Linux

How to use Node Selectors in Kubernetes

How to use Node Selectors in Kubernetes

We can restrict Pods to only run on certain Nodes. There might be some situations where we might want more control at the node where the pod is landing.

node selector is one form of node selection constraints. nodeSelector is the PodSpec field. This is a simple Pod scheduling feature that allows scheduling a Pod to a node whose label matches the Selector node label specified by the user.

To find out more about Node Selects, click here to open the official Kubernetes page.

In this article, we won’t have stains on the master node so pods can be used on the master node as well. Then we will create a pod to see they can be used on workers as well as the master node. We will then attach labels to the master node and pod points to be placed on the master node using only the Selector node.

Precondition

  • Kubernetes Cluster with at least 1 worker node.
    If you want to learn how to make the Kubernetes Cluster, click here. This guide will help you create a Kubernetes cluster with 1 Master and 2 Nodes on AWS Instance Ubuntu 18.04 EC2.

What we will do

  • Configure Node-Selectors

Configure Node-Selectors

First, let’s extract the node details in the cluster using the following command.

kubectl get nodes #Get nodes available in the cluster
kubectl describe nodes node01 | grep Taint #Describe node1 node to extract details regarding Taints
kubectl describe nodes master | grep Taint #Describe master node to extract details regarding Taints

1

The above shows that the node has no stain, this means Pods can be placed on one node, either on master or node01.

Now, let’s create a deployment that doesn’t have a node selector in it.

vim my-deployment-without-node-selector.yaml #Create a deployment definition
apiVersion: apps/v1
kind: Deployment
metadata:
  labels:
    app: frontend
  name: frontend
spec:
  replicas: 3
  selector:
    matchLabels:
      app: frontend
  template:
    metadata:
      labels:
        app: frontend
    spec:
      containers:
      - image: httpd:2.4-alpine
        name: frontend

2

Now, we are ready to create a deployment using the following command.

kubectl get pods #Get pods available in the cluster
kubectl create -f my-deployment-without-node-selector.yaml #Create a deployment
kubectl get pods ##Get nodes available in the cluster

3

Now, change the number of replicas in the spread by editing the file and applying changes.

kubectl apply -f my-deployment-without-node-selector.yaml #Apply changes made in the deployment definition file
kubectl get pods -o wide # Get more details regarding pods using -o wide option

4

In the screenshot above, it can be seen that a new pod is being created and is also scheduled on the master node.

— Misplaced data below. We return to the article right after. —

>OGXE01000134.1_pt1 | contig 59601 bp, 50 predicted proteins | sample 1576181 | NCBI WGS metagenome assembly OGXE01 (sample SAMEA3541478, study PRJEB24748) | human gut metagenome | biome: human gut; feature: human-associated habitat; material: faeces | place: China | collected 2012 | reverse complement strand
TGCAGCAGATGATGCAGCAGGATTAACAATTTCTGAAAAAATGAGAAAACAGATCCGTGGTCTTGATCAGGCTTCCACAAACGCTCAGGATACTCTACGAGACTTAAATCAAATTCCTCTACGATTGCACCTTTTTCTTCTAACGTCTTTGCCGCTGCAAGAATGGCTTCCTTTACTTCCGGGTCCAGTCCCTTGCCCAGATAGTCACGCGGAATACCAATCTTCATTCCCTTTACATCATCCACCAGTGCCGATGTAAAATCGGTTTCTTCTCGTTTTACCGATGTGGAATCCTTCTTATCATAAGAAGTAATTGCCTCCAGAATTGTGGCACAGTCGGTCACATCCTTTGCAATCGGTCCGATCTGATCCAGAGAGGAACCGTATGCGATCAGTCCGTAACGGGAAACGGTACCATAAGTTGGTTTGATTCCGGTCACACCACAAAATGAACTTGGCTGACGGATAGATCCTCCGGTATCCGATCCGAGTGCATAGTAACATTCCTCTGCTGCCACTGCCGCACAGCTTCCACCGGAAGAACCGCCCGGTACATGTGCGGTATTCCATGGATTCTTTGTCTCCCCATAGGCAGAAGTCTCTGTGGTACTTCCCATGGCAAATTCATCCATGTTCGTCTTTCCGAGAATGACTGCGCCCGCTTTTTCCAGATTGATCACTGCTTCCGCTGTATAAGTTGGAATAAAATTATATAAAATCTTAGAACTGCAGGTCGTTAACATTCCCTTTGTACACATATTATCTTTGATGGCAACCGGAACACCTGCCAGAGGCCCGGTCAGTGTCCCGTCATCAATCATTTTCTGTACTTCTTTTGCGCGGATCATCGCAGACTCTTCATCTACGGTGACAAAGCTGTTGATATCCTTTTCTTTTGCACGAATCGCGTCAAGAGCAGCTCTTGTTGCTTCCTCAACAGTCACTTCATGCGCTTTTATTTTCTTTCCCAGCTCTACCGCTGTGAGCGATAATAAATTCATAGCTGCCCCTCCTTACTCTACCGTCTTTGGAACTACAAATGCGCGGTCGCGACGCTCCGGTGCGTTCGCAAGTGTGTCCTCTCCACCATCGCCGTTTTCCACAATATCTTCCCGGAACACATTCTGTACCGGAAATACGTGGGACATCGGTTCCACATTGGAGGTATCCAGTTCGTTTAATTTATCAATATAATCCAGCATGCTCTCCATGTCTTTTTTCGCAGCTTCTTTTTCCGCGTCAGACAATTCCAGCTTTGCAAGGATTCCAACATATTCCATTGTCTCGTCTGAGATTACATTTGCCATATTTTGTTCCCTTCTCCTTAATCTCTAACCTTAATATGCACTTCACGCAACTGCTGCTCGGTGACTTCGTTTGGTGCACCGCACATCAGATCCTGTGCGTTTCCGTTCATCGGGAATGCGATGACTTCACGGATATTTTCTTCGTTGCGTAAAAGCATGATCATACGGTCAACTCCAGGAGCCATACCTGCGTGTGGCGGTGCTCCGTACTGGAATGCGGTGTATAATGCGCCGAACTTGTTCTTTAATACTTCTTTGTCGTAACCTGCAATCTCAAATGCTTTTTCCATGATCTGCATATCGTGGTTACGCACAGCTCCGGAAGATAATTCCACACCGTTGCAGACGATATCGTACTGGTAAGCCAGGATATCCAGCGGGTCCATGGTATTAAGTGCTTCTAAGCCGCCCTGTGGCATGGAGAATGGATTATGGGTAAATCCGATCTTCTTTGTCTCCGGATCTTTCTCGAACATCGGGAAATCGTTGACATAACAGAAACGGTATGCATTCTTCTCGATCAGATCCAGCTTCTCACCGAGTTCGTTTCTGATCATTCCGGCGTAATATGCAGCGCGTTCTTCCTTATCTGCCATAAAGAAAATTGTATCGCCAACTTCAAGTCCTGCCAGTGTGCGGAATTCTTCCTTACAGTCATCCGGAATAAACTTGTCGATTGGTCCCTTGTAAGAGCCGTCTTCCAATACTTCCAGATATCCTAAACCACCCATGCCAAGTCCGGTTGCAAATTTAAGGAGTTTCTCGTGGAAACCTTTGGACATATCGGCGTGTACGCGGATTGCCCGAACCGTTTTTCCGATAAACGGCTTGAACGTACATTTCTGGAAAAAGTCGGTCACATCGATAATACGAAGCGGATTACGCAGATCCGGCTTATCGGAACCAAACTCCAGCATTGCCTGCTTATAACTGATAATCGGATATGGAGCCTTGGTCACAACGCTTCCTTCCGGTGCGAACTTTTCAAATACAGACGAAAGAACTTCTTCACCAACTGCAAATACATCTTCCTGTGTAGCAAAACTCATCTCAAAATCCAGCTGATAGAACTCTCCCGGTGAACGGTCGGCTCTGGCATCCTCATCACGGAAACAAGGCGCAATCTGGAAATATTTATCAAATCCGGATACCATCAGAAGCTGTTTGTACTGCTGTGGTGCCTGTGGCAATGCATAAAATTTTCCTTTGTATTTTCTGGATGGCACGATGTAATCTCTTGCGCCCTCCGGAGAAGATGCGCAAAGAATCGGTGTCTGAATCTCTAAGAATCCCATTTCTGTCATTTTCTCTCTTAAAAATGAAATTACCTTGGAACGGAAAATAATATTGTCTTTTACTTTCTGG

The reason for this is, both node, master and node01, do not have stains.

SO, to limit scheduling and to make sure the pod gets a place in the master node, let’s create a label on the master node.

kubectl label nodes master on-master=true #Create a label on the master node
kubectl describe node master #Get more details regarding the master node

5

In the screenshot above, it can be seen that the master node has the label as “on-master = true”

Now, let’s create a new deployment with the Selector node: on-master = true in it to ensure that Pods are deployed only to the master node.

vim my-deployment-with-node-selector.yaml #Create a deployment definition file 
apiVersion: apps/v1
kind: Deployment
metadata:
  name: streamer-v4-deployment
  labels:
    app: streamer-v4
spec:
  replicas: 2
  selector:
    matchLabels:
      app: streamer-v4
  template:
    metadata:
      labels:
        app: streamer-v4
    spec:
      containers:
      - name: streamer-v4
        image: nginx
        ports:
        - containerPort: 8880
      nodeSelector:
        on-master: "true"

6

New placements with the Selector node can now be created with the following command.

kubectl create -f my-deployment-with-node-selector.yaml #Create a deployment
kubectl get pods -o wide | grep streamer-v4-deployment #Get more details of the pods

7

In the screenshot above, it can be seen that Pods are deployed only to the master node.

Now, let’s change “replica = 50” to see where the pod will be placed.

vim my-deployment-with-node-selector.yaml #Change a deployment definition

8
Apply the latest changes with the commands mentioned below.

kubectl apply -f my-deployment-with-node-selector.yaml #Apply changes to the deployment

9

Here, you can see that all pods are created and used only on the “master” node.

Conclusion

In this article, we see how pods can be restricted to be placed on certain nodes using only the label and node selector.

We also see that if the master node does not have Taints then the pod can be used.

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